2. Waterloo Bridge – A true gem of Hollywood wartime cinema, Waterloo Bridge is my favorite Vivien Leigh film aside from Gone With the Wind. She is again paired with Robert Taylor, this time as a shy ballerina who falls in love with a soldier becomes a lady of the night to support herself after learning her lover has been killed in battle. Mervyn LeRoy directs both Vivien and Robert Taylor to stellar performances, and they have great onscreen chemistry. It’s a beautiful film with one of Vivien’s finest performances. Highly recommended, but keep tissues handy; this one’s a real tearjerker.

1. A Streetcar Named Desire – If you want to see some great acting do not miss Elia Kazan’s 1951 screen adaptation of Tennessee Williams A Streetcar Named Desire. Vivien plays fading Southern belle Blanche DuBois in what is arguably one of the greatest performances ever committed to film. Streetcar represents the time in film history when classical acting came face-to-face with the Method, and Vivien matches Marlon Brando blow for blow. Blanche’s psychological unraveling at the hands of her brutish brother-in-law, Stanley Kowalski, is truly harrowing to watch. A stellar film on all levels, it is no wonder Streetcar garnered several Academy Awards at the 1952 ceremony, including a second Best Actress award for Vivien. A must-see.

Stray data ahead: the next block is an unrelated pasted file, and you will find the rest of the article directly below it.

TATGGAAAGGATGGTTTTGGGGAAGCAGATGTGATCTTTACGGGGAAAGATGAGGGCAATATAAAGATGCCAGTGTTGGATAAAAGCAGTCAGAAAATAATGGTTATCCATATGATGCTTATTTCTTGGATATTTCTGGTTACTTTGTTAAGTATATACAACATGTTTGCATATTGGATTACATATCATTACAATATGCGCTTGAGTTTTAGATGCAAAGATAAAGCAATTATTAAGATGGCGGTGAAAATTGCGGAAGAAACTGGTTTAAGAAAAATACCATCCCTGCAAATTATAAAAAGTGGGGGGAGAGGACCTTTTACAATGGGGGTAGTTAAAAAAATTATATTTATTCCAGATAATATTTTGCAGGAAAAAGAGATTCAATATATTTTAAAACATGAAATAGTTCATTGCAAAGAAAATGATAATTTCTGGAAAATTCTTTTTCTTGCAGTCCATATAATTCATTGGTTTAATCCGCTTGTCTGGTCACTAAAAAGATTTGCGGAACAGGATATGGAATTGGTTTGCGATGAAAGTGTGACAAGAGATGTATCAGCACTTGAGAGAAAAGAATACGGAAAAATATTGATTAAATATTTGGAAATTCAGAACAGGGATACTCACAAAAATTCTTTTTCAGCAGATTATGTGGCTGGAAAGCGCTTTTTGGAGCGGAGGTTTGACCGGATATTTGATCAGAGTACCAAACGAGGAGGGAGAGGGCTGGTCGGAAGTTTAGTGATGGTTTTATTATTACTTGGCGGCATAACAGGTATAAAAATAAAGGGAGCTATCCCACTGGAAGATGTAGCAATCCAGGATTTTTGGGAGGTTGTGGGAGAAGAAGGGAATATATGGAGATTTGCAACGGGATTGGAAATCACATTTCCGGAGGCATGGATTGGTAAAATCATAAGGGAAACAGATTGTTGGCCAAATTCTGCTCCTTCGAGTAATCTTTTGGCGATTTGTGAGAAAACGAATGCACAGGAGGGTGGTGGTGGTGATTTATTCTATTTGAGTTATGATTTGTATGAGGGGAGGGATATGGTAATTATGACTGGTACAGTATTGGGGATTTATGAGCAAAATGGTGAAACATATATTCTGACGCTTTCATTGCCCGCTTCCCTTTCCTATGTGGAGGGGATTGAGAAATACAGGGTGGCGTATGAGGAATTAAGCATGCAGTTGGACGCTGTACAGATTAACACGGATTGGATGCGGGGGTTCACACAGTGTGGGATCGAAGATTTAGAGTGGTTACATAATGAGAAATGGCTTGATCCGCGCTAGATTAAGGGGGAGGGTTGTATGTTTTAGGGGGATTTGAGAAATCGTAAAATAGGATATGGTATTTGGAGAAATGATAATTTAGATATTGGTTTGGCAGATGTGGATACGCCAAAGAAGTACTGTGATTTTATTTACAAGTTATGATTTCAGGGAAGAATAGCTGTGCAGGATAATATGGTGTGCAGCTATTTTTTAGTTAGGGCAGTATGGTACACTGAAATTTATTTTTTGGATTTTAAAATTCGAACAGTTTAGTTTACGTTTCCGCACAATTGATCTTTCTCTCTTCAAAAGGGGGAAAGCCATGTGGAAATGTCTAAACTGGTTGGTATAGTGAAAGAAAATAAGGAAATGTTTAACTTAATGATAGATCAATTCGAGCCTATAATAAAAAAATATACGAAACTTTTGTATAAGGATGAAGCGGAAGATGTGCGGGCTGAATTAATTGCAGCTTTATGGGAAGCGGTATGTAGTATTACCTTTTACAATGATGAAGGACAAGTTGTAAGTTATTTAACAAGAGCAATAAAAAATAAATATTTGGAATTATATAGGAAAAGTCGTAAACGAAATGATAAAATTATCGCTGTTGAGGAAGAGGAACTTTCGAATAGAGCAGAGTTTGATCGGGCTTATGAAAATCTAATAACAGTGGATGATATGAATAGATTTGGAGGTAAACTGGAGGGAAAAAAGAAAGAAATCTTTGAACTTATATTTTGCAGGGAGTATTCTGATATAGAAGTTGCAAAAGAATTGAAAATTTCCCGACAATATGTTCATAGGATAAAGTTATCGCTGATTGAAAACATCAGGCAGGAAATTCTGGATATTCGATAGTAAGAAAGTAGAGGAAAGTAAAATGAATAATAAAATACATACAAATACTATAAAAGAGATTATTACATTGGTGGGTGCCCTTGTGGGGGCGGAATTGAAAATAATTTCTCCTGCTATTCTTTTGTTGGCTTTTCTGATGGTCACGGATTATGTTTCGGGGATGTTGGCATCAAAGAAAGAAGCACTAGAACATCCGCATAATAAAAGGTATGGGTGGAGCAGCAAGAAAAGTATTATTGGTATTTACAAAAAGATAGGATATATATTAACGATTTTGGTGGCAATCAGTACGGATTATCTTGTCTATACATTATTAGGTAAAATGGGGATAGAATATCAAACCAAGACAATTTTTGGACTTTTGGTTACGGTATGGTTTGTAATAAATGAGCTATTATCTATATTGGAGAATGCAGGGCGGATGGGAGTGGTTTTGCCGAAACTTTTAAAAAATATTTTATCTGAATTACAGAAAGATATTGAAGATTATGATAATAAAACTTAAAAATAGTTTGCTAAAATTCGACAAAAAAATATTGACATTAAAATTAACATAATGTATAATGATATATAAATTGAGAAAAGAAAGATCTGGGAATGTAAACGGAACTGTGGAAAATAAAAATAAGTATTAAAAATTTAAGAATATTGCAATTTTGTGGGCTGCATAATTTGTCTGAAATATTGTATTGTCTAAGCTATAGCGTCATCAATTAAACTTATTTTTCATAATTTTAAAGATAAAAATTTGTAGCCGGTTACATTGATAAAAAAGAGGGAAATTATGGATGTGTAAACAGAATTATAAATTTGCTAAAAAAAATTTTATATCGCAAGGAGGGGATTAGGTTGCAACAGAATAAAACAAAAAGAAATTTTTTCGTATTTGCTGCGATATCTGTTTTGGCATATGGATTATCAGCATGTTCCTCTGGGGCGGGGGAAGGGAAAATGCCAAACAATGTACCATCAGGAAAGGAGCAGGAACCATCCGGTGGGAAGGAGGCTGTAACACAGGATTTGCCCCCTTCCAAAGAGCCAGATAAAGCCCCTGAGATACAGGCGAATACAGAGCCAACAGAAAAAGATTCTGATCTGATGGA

Kristen Lopez View All

A freelance film critic whose work fuels the Rotten Tomatoes meter. I've been published on The Hollywood Reporter, Remezcla, and The Daily Beast. I've been featured in the L.A. Times. I currently run two podcasts, Citizen Dame and Ticklish Business.